Dave Sweeney was a painter, "but I don't know if I was an artist," he said.
The retired Philadelphia Fire Department captain's painting of the 1991 Meridian Hotel fire, in which three firefighters died, hangs in fire houses across the city.
"I just painted it for the hell of it," Sweeney said Thursday. And then his boss saw it and remarked: "Oh, I want one of them."
He painted three of them, which featured a distraught fireman staring up at the burning Center City building, "And then so many people wanted one, I actually ended up putting it in print and donated the money to the Hero Scholarship fund."
About 500 prints raised about $12,000.
"All of this over one painting of the Meridian where firemen were killed," Sweeney said Thursday. "And here, coincidentally, my young son is killed in a fire."
And when the Mural Arts Program said they wanted to paint a mural of his son, firefighter Daniel Sweeney, who died along with Lt. Robert Neary fighting a five-alarm fire in an abandoned warehouse in East Kensington on April 9, 2012, he was able to lend a hand.
"He was really invaluable with making sure I got all of the symbols right," said mural designer David McShane.
The mural, which was dedicated with a large ceremony Thursday, is painted a second-story wall of an art gallery on East Arizona Street. The wall faces the now-gutted former hosiery factory at Front and York Streets where the two men died.
The portraits of both men, pictured in windows and framed in gold pillars, are surrounded by symbols: a dalmatian, lions, their badges.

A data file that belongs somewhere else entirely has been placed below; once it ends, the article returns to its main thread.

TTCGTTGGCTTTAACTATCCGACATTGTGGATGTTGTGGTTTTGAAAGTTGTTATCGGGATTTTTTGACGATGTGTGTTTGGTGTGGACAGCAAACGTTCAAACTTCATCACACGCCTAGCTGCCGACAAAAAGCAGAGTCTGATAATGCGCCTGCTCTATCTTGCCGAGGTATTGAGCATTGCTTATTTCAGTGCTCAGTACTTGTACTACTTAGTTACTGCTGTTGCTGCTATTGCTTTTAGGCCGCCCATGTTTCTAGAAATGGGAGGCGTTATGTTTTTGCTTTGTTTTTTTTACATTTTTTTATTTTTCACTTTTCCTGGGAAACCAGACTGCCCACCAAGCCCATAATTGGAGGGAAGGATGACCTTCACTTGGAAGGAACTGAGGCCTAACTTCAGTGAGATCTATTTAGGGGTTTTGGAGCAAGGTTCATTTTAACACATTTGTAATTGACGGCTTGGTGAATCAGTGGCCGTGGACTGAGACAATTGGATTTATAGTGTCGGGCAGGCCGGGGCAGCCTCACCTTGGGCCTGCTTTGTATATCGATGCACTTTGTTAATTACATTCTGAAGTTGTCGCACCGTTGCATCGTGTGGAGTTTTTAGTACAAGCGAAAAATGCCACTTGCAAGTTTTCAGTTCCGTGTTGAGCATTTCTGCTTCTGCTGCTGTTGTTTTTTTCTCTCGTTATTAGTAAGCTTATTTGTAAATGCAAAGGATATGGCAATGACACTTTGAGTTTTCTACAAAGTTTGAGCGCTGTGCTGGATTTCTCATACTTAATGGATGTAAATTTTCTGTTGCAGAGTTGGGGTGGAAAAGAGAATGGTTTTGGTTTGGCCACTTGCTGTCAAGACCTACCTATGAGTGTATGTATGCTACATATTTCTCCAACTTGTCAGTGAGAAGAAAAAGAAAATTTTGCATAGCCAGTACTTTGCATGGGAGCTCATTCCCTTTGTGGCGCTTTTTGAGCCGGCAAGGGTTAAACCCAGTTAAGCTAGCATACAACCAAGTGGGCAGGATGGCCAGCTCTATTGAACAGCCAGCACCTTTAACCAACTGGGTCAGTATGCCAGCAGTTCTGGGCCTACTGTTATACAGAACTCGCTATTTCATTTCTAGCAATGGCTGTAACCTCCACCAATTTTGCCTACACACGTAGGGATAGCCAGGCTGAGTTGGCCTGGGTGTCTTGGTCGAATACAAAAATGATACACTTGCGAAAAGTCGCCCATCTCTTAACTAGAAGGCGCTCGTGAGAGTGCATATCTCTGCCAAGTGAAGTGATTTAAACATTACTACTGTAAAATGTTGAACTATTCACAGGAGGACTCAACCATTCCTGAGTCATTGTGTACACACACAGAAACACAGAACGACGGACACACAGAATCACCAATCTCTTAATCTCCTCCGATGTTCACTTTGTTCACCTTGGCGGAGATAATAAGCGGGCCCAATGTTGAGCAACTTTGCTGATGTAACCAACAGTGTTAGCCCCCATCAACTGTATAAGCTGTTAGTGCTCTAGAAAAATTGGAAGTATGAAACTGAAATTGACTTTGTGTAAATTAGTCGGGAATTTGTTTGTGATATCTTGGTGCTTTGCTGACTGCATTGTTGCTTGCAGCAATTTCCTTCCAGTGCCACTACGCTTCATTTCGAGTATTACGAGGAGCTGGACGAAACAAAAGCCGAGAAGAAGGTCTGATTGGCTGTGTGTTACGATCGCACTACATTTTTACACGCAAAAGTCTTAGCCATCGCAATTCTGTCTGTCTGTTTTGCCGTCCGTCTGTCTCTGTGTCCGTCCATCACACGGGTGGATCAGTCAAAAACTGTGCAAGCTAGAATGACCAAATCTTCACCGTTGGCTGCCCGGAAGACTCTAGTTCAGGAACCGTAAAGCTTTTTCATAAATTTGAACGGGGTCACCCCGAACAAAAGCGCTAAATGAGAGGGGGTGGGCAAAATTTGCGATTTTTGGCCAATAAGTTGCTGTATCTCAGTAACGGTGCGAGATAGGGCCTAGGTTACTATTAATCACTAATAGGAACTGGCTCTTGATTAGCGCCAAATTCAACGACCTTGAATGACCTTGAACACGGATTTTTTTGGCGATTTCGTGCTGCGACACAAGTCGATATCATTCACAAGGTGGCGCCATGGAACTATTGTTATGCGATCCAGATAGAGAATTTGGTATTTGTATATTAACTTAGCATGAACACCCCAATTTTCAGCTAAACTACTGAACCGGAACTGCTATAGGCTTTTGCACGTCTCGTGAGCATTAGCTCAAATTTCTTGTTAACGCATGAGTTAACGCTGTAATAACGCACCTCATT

The building, which is owned by the other designer, Jesse Gardner, houses his Unsung Heroes Project, which advocates for first responders.
"I collaborated with Jesse who has been painting firemen and has the gallery," McShane said. "And he said that in his experience, firefighters are very attentive to detail so we got to get all of the details right."
Dave Sweeney is one of those guys.
"I did some work with them on the design," Sweeney said. "It was kind of my idea to put the badges on both sides of their portrait."
And both families helped to alter the portraits to fit the two men's likenesses a little more accurately.
"I went down there for about two hours one day and we worked on it and I gave my two cents," Sweeney said. "They were very nice to me and they got it."
McShane said it was important to get it right.
"We wanted to have them leave their mark," he said, "we think about firefighters make but their families make an equal sacrifice because they suffer the loss in the most dramatic way."
Dave Sweeney's first paintings included portraits of Daniel when he was younger and then graduated to painting firefighter training scenes and historical portraits for fire companies in the surrounding counties.
"I did so many, I burned myself out, honestly," he said.
Would he ever return?
"Right now, down the road, I can't say."
Follow Tommy Rowan on Twitter: @tommyrowan